Given my back pains of last week, I have been trying to keep away from the computer as much as possible. Additionally I sought my GP’s advice last week. Most of my computer workspaces are ok, though I’ve been a little slack in recent times, particularly with regard to sitting upright and facing the computer directly. I’ve made a few changes, though I’m waiting for a new chair at work, plus the GP recommended I take up Pilates. My back, while not 100%, is substantially improved over the agony of last week. Interestingly, while I was at the GP, I finally got to see the results of the spinal x-rays I had done in April (never quite got round to getting the verdict). I’d had a nasty fall down some steps in Northern Greece leaving me with a rather sore upper back. That’s all good now but the April x-rays revealed:

“There is anterior loss in height of an upper thoraic vertebral body, approximately T4. There is also a sclerotic line traversing the upper body of this vertabra, and the findings suggest an impacted mild compression fracture, probably involving the superior endplates.”

My doctor thinks that will have healed properly of its own accord; my description of the pain lessening over a couple of months and disappearing altogether, was consistent with healing expectations for this sort of injury. I’m sorta glad I didn’t get the verdict at the time, but wish I had, in case it had been more serious.


Many moons ago I was at uni; it’s actually been around 9 years since I last studied anything in that sort of context. This will amaze most who have known me over a decade as I spent around 12 years at uni altogether. Most of it on a BA, followed by a Master’s of Information Management (Librarianship) to commemorate my 10th year of uni. I got into Honours in History & Philosophy of Science (HPS – one of 3 majors – it helps justify how long I was at uni – the other 2 being Computer Science and Philosophy) and promptly burnt out halfway through.

Throughout it all, like many students I reckon, I made lots of photocopies. Sure, I tried to abide by copyright as best I could, only doing 10% of whatever, or sticking strictly to the reading list, which occasionally took me over the 10% barrier. And, in a couple of instances, I’ve even photocopied whole books. I did feel a little guilty at the time, and justified it somewhat by the idea that when I had a decent job with a reasonable salary, I’d buy some of those books, I copied so religiously, or felt influenced by. Honest guv.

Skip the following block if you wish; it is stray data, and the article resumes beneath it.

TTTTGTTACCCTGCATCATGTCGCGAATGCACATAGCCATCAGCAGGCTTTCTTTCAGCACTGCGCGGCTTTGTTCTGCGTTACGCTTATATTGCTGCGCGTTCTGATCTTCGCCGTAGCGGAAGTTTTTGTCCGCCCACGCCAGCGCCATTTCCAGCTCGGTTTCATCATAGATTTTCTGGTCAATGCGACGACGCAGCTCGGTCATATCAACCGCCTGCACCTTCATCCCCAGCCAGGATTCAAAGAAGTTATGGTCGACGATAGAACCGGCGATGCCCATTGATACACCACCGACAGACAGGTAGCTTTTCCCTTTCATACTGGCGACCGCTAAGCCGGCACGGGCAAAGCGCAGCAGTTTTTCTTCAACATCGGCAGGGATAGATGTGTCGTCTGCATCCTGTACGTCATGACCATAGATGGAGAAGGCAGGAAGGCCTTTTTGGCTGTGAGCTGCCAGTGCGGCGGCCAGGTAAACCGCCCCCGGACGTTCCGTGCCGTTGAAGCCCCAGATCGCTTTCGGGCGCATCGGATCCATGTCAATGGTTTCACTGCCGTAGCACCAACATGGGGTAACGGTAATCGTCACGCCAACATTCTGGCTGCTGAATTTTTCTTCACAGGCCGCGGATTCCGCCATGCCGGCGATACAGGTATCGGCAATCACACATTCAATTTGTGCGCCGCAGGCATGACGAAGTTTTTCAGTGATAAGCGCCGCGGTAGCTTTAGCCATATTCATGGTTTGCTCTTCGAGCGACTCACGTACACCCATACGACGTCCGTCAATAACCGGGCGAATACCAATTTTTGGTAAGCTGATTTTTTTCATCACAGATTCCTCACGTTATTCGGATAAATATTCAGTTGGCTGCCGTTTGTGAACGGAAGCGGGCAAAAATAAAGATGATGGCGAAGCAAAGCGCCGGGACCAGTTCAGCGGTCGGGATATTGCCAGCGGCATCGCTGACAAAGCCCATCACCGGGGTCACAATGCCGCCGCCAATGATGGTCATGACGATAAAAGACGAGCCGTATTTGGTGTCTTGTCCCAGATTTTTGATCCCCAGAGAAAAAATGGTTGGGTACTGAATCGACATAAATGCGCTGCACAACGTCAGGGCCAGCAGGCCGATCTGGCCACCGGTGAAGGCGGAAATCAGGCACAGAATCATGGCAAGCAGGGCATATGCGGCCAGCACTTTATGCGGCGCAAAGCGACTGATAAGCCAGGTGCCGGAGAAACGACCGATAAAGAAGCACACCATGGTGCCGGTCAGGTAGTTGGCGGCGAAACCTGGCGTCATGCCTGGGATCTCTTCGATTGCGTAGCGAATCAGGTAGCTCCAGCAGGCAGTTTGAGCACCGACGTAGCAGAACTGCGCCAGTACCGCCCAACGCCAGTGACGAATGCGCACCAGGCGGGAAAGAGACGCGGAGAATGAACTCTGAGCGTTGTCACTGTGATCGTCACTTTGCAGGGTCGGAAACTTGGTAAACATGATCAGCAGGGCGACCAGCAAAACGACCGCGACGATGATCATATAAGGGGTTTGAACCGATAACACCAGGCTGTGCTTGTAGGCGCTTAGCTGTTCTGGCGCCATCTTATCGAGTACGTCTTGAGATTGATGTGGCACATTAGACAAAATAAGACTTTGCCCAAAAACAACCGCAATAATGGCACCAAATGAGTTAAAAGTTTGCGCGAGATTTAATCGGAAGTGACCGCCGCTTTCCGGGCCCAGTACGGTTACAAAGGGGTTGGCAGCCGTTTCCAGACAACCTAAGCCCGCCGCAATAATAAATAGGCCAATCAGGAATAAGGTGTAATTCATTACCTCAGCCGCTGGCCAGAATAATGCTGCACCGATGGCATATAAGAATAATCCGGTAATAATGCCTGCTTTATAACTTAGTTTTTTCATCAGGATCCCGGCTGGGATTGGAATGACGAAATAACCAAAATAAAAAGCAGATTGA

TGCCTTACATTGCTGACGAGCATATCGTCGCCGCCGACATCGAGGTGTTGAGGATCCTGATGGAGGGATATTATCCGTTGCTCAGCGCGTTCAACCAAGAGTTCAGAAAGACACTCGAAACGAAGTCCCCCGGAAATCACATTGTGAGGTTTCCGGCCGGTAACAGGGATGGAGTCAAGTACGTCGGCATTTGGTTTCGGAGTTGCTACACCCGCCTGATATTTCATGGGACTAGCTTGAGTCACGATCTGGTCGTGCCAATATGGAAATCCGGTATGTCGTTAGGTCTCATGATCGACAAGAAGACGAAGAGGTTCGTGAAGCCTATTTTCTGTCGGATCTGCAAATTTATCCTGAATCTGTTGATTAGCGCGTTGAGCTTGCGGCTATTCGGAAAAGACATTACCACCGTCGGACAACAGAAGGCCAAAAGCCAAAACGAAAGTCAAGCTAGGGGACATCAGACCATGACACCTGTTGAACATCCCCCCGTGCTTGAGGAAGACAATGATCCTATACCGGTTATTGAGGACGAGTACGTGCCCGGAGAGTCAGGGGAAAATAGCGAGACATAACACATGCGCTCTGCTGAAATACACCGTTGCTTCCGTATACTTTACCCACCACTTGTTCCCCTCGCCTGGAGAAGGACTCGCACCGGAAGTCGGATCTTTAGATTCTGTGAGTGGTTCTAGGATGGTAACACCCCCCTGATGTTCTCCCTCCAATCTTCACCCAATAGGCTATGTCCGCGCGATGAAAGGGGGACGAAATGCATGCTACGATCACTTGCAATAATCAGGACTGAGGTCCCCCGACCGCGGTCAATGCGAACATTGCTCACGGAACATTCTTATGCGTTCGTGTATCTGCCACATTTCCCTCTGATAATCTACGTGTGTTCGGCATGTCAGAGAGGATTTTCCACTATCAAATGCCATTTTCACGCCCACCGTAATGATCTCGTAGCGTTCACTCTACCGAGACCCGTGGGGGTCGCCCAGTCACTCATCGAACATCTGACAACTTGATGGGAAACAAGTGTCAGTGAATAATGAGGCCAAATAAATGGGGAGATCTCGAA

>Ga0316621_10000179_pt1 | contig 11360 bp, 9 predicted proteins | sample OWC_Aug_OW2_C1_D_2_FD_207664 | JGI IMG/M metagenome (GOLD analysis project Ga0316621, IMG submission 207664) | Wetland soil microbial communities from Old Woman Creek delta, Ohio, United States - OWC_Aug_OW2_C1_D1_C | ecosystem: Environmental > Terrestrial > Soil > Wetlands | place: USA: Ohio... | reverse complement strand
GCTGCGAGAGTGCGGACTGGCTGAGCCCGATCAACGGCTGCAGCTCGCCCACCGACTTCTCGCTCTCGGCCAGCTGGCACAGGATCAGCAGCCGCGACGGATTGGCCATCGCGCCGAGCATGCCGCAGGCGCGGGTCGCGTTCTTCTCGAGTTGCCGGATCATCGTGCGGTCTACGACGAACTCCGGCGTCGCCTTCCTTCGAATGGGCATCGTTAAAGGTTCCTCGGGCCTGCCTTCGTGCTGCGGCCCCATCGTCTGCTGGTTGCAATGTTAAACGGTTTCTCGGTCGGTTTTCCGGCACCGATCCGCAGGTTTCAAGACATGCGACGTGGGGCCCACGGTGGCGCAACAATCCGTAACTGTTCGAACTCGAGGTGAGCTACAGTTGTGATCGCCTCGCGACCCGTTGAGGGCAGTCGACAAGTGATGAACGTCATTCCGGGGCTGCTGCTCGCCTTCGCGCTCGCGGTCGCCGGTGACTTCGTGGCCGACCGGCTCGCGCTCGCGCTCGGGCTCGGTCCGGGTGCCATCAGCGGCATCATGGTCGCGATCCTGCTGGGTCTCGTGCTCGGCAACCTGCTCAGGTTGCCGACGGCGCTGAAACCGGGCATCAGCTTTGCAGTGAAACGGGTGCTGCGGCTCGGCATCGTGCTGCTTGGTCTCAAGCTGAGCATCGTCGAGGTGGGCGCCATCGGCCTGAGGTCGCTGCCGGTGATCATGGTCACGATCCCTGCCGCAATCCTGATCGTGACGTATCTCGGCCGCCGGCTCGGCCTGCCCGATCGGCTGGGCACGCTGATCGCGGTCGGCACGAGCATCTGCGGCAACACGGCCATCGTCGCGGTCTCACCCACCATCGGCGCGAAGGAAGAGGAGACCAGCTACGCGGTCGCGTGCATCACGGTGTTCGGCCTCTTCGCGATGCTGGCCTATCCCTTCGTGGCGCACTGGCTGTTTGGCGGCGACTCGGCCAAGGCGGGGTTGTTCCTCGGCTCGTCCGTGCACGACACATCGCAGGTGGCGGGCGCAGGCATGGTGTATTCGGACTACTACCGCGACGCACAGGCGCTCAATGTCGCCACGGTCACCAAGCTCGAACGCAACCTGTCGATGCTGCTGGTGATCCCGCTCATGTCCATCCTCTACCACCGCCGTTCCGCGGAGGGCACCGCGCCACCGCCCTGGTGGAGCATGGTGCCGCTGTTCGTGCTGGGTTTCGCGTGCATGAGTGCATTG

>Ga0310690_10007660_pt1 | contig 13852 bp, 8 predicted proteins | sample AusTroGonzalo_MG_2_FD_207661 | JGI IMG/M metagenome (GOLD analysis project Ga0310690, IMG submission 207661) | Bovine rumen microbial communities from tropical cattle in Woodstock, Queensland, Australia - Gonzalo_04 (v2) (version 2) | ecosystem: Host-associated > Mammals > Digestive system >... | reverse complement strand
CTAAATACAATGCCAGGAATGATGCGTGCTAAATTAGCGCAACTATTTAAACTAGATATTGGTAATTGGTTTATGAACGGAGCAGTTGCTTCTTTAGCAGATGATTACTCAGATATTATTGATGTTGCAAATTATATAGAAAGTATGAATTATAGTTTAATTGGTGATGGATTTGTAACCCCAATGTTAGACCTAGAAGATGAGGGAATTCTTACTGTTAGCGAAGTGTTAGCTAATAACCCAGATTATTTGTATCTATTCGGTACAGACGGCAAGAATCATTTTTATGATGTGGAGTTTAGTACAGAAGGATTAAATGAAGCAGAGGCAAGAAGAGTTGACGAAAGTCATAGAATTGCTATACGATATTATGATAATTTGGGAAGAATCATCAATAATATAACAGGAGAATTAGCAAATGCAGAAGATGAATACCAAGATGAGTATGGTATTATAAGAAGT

Funnily enough, I have occasionally grabbed titles as I saw them over the years. In particular when browsing a quality second hand store (Cornstalk) in Newtown a few years ago with Dad, I came across Brian Easlea’s “Witch hunting, magic, and the new philosophy : an introduction to debates of the scientific revolution, 1450-1750“. Actually, that’s not quite true, Dad had picked it up and commented that this looked interesting, I turned, read the cover, recognised it as the tome for which I’d long been searching, and instinctively ripped it out of his hands – he was a little shocked to say the least. This was one of the major texts when I was studying HPS and part of a short list of titles that I absolutely, at all costs, had to have. I didn’t photocopy all of it but I reckon I wasn’t far short.

One title I did photocopy in full was Paul Feyerabend’s “Science in a Free Society“. I remember reading bits of Feyerabend and thinking, this is the stuff that is most in tune with what I’ve been looking for. Part philosophy, part shit stirrer, Feyerabend seemed to be someone who had genuine fun with ideas and tearing down ivory towers. He appealed to the cynic in me, the person looking to understand science beyond some clinical separation, trying to work out how it fitted into society. It was radical and anarchic and for Feyerabend, often misunderstood, he seemed to be more about creating circuit breakers so that folk could think freely rather than destroying institutions altogether. This one book I have long sought, I spied it once at a massive bookshop in Cambridge in 1999, but failed to buy it as I was trying to save my pennies. Never seen it since. I’ve occasionally seen it available secondhand online but never got round to ordering it. I no longer need to. My lovely girlfriend entered the chase, engaged in the hunt, and procured a first edition (1978) for my birthday. It’s in really good nick and we reckon it’s probably sat on an academic’s shelf for much of the time. I’m rather staggered that it’s in my collection at last, and can’t quite believe it’s real.